4

I am trying to calculate the sum of this sequence in R.

The sequence will have two Inputs (1 and 11) in the below case,

1 + (1 * 2/3 ) + (1 * 2/3 * 4/5) + ( 1 * 2/3 * 4/5 * 6/7) + ....................(1 *......10/11)

I think, defining my own is the way to go here.

  • Does this sequence have any mathematical name? – amrrs Oct 24 '17 at 10:51
  • 1
    Is this term (1 * 2/3) missing? – Jimbou Oct 24 '17 at 10:51
  • @Jimbou Yes Sorry, just updated the question. Thanks – Siddharth Oct 24 '17 at 10:52
  • @amrrs No, I am afraid - It doesn't follow an AP or GP Series to my knowledge. – Siddharth Oct 24 '17 at 10:53
  • So the increment is always one right? – amrrs Oct 24 '17 at 10:56
4

You could try just using old-fashioned loops here:

sum <- 0
num_terms <- 6
for (i in 1:num_terms) {
    y <- 1
    if (i > 1) {
        for (j in 1:(i-1)) {
            y <- y * (j*2 / (j*2 + 1))
        }
    }
    sum <- sum + y
}

You can set num_terms to any value you want, from 1 to a higher value. In this case, I use 6 terms because this is the requested number of terms in your question.

Someone will probably come along and reduce the entire code snippet above to one line, but in my mind an explicit loop is justified here.

Here is a link to a demo which prints out the values being used in each of the terms, for verification purposes:

Demo

  • Great. Thank you so much :) – Siddharth Oct 24 '17 at 11:18
2

My approach:

# input
start <- 1
n <- 5 # number of terms

end <- start + n*2

result <- start
to_add <- start

for (i in (start + 1):(end-1)) {
  to_add <- to_add * (i / (i + 1))
  result <- result + to_add
}

which gives:

> result
[1] 4.039755
  • This may not give the results you intend. For example, if start=1 and end=2, the bounds of your for loop would be for (i in 2:1). – Tim Biegeleisen Oct 25 '17 at 1:50
  • Hmm true. I've modified the code so that the input is the starting number and the number of terms following – brettljausn Oct 25 '17 at 6:02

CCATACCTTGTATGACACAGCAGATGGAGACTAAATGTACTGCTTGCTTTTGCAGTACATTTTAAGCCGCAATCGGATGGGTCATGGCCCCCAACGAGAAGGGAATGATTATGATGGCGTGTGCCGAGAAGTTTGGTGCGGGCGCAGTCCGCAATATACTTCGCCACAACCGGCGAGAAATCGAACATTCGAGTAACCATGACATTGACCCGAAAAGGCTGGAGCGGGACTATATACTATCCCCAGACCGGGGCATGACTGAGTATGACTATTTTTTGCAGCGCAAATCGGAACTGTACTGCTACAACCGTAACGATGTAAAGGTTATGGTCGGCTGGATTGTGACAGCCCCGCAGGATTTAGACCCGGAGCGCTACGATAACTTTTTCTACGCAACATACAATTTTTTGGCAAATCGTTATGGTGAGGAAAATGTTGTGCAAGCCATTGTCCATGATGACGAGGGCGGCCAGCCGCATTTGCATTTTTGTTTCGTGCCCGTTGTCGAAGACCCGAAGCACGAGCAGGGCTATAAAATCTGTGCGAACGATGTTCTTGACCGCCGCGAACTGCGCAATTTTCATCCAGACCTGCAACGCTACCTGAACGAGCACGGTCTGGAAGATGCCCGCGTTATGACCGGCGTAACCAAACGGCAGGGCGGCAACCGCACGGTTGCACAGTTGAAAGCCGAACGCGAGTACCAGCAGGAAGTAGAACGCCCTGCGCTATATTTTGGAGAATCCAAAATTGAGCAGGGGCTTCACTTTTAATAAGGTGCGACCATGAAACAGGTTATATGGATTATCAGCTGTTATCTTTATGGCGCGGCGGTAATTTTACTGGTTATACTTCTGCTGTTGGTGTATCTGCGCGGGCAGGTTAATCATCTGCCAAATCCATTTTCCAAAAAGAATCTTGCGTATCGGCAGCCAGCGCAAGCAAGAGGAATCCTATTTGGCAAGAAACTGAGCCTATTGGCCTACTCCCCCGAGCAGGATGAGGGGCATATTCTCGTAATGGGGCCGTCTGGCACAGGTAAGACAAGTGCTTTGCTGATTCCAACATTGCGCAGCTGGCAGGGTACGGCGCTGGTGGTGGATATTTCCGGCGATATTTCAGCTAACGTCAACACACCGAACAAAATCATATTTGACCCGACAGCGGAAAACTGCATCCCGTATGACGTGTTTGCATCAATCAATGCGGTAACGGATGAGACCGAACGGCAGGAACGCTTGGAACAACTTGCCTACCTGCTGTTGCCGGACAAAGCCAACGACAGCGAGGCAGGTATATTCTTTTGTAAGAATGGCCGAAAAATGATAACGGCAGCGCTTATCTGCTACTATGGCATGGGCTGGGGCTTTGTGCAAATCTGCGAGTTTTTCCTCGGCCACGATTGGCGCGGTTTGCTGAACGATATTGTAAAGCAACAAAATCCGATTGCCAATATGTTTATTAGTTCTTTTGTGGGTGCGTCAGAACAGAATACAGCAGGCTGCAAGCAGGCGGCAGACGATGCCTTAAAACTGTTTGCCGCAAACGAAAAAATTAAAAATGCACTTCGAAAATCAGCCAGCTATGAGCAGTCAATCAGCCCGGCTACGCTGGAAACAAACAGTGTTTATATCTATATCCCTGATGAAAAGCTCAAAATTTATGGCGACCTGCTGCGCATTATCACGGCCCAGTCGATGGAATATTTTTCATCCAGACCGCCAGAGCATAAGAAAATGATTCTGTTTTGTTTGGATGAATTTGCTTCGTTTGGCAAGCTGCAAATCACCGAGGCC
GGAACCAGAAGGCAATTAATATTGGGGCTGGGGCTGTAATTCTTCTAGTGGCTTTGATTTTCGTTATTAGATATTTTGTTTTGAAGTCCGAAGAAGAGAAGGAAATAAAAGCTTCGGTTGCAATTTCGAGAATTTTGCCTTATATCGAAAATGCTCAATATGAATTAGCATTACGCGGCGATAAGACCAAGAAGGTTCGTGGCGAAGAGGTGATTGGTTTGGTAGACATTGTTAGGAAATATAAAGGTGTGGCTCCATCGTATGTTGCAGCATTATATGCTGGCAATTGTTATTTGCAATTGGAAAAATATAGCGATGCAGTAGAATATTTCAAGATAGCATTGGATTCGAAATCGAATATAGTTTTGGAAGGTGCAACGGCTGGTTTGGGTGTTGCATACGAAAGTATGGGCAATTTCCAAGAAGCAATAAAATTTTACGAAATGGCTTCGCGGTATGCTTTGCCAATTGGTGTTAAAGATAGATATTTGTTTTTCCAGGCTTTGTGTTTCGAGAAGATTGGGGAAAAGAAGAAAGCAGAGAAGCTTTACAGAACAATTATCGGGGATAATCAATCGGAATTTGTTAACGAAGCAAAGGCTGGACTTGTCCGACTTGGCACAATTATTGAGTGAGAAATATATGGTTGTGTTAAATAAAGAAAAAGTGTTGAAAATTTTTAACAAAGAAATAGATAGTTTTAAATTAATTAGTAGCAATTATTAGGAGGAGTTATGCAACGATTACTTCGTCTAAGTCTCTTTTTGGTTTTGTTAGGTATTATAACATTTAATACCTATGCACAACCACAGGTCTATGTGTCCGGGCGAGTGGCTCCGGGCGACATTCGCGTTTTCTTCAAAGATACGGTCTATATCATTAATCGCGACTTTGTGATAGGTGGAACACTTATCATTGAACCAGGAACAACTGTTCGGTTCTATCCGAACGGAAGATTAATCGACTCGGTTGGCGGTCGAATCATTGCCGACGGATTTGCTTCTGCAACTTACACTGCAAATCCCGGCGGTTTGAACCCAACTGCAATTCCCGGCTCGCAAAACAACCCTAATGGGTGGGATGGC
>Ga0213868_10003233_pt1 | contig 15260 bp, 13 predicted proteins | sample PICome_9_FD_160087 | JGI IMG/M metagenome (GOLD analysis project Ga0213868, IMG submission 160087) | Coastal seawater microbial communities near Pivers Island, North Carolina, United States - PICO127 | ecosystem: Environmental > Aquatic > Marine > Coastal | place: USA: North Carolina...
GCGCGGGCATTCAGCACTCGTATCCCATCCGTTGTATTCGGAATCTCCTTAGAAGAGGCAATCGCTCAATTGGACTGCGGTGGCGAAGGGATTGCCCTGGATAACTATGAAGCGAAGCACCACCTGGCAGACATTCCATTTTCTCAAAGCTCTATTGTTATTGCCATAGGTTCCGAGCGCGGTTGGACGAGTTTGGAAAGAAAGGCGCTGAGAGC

1

Another base R alternative using cumprod to generate the inner terms is

sum(cumprod(c(1, seq(2, 10, 2)) / c(1, seq(3, 11, 2))))
[1] 3.4329

Here, c(1, seq(2, 10, 2)) / c(1, seq(3, 11, 2)) generates the sequence 1, 2/3, 4/5, 6/7, 8/9, 10/11 and cumprod takes the cumulative product. This result is summed with sum. The returned result is identical to the one in the accepted answer.

  • This is quite similar to identical to my comment a <- seq(1, 11, 2); sum(c(1,cumprod((a-1)[-1]))/cumprod(a)) – Jimbou Oct 24 '17 at 14:41
  • @Jimbou Yes. I saw that comment after I worked out this answer and posted it. If you want to add it to your answer, let me know and I'll delete it. – lmo Oct 24 '17 at 18:10
1

you can try:

library(tidyverse)
Result <- tibble(a=seq(1, 11, 2)) %>%
  mutate(b=lag(a, default = 0)+1) %>% 
  mutate(Prod=cumprod(b)/cumprod(a)) %>%  
  mutate(Sum=cumsum(Prod)) 
Result 
  # A tibble: 6 x 4
      a     b      Prod      Sum
  <dbl> <dbl>     <dbl>    <dbl>
1     1     1 1.0000000 1.000000
2     3     2 0.6666667 1.666667
3     5     4 0.5333333 2.200000
4     7     6 0.4571429 2.657143
5     9     8 0.4063492 3.063492
6    11    10 0.3694084 3.432900

# and some graphical analysis
Result %>% 
  ggplot(aes(as.factor(a), Prod, group=1)) + 
    geom_col(aes(as.factor(a), Sum), alpha=0.4)+ 
    geom_point() + 
    geom_line() 

enter image description here

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